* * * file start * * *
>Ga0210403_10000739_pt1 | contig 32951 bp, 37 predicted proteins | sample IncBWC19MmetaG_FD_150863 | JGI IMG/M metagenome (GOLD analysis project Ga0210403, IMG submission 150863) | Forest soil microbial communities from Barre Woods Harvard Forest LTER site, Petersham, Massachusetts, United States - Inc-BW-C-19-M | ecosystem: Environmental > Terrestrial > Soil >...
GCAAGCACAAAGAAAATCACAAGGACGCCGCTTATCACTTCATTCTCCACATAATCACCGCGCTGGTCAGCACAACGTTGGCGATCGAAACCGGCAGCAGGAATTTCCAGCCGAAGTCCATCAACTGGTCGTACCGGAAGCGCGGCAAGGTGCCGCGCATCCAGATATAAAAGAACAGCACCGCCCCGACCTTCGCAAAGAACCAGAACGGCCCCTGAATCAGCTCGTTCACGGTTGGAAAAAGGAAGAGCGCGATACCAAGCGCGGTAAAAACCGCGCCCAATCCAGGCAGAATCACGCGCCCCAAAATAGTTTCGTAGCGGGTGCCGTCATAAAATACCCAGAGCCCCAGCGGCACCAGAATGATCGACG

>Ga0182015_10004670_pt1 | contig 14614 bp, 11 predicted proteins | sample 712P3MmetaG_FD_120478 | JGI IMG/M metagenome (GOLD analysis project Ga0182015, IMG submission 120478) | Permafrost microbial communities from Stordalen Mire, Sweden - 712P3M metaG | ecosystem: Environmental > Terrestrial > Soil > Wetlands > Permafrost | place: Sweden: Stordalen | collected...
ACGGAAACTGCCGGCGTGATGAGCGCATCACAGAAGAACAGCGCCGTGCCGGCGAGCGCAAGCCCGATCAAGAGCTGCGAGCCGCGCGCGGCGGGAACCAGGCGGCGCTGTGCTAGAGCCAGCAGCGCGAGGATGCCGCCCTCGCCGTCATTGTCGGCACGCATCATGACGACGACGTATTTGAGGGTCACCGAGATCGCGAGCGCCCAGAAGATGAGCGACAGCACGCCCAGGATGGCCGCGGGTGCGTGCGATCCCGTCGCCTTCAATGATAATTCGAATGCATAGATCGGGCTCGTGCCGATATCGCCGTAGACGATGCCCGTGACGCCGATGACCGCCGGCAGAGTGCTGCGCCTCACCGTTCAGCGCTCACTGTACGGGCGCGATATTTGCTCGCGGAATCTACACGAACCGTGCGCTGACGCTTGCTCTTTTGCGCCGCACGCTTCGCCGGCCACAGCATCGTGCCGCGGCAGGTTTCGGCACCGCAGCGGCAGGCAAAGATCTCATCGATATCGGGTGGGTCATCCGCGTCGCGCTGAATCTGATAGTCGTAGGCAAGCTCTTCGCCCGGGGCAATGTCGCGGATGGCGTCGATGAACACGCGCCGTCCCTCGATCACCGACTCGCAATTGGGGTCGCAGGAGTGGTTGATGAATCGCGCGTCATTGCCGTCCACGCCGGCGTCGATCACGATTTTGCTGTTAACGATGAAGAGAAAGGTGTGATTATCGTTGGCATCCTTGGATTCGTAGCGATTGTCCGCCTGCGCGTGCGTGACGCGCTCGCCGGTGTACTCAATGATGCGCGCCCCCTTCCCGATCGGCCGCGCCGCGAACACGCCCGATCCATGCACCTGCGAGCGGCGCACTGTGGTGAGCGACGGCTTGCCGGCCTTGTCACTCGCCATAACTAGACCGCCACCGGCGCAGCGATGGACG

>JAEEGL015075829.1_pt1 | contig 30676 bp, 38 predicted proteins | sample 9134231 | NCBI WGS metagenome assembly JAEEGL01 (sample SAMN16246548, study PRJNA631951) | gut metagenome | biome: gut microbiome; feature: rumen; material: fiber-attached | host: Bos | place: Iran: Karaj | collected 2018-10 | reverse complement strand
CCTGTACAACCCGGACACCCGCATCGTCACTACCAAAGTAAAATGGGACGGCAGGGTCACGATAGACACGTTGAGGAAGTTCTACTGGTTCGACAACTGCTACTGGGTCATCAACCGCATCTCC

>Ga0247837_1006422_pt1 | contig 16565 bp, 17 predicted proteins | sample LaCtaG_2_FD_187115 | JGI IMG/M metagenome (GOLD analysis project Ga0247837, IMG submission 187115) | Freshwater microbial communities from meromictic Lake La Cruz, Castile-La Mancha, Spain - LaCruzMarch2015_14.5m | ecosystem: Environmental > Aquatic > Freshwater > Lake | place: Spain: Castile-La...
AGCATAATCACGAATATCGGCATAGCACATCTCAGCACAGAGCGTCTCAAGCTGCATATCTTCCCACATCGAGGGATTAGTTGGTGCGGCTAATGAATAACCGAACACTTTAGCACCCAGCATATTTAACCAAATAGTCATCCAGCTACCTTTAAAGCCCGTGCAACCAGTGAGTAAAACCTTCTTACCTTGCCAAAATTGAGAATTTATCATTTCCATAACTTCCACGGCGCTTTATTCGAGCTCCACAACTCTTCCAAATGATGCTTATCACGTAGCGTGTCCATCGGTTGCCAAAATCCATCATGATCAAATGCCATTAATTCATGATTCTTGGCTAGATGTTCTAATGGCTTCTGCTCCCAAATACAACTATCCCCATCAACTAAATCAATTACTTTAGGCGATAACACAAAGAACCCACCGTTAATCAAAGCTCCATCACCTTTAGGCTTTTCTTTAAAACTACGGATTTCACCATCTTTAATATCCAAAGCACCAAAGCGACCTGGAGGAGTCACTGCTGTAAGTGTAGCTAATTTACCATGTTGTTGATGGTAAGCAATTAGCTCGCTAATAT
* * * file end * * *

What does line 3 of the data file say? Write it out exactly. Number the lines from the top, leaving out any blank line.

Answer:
>Ga0182015_10004670_pt1 | contig 14614 bp, 11 predicted proteins | sample 712P3MmetaG_FD_120478 | JGI IMG/M metagenome (GOLD analysis project Ga0182015, IMG submission 120478) | Permafrost microbial communities from Stordalen Mire, Sweden - 712P3M metaG | ecosystem: Environmental > Terrestrial > Soil > Wetlands > Permafrost | place: Sweden: Stordalen | collected...